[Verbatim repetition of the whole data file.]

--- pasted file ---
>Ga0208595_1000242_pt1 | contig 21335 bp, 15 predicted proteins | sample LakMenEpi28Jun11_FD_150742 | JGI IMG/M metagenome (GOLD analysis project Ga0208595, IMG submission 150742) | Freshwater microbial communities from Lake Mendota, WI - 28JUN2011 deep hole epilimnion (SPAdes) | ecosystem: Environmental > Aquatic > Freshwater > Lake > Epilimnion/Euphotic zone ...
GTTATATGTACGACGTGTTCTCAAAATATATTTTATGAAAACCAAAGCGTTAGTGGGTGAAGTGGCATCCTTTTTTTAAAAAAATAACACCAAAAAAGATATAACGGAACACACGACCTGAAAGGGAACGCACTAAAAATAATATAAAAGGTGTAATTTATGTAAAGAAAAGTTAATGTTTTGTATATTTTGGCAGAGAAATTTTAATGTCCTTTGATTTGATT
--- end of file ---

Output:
>Ga0208595_1000242_pt1 | contig 21335 bp, 15 predicted proteins | sample LakMenEpi28Jun11_FD_150742 | JGI IMG/M metagenome (GOLD analysis project Ga0208595, IMG submission 150742) | Freshwater microbial communities from Lake Mendota, WI - 28JUN2011 deep hole epilimnion (SPAdes) | ecosystem: Environmental > Aquatic > Freshwater > Lake > Epilimnion/Euphotic zone ...
GTTATATGTACGACGTGTTCTCAAAATATATTTTATGAAAACCAAAGCGTTAGTGGGTGAAGTGGCATCCTTTTTTTAAAAAAATAACACCAAAAAAGATATAACGGAACACACGACCTGAAAGGGAACGCACTAAAAATAATATAAAAGGTGTAATTTATGTAAAGAAAAGTTAATGTTTTGTATATTTTGGCAGAGAAATTTTAATGTCCTTTGATTTGATT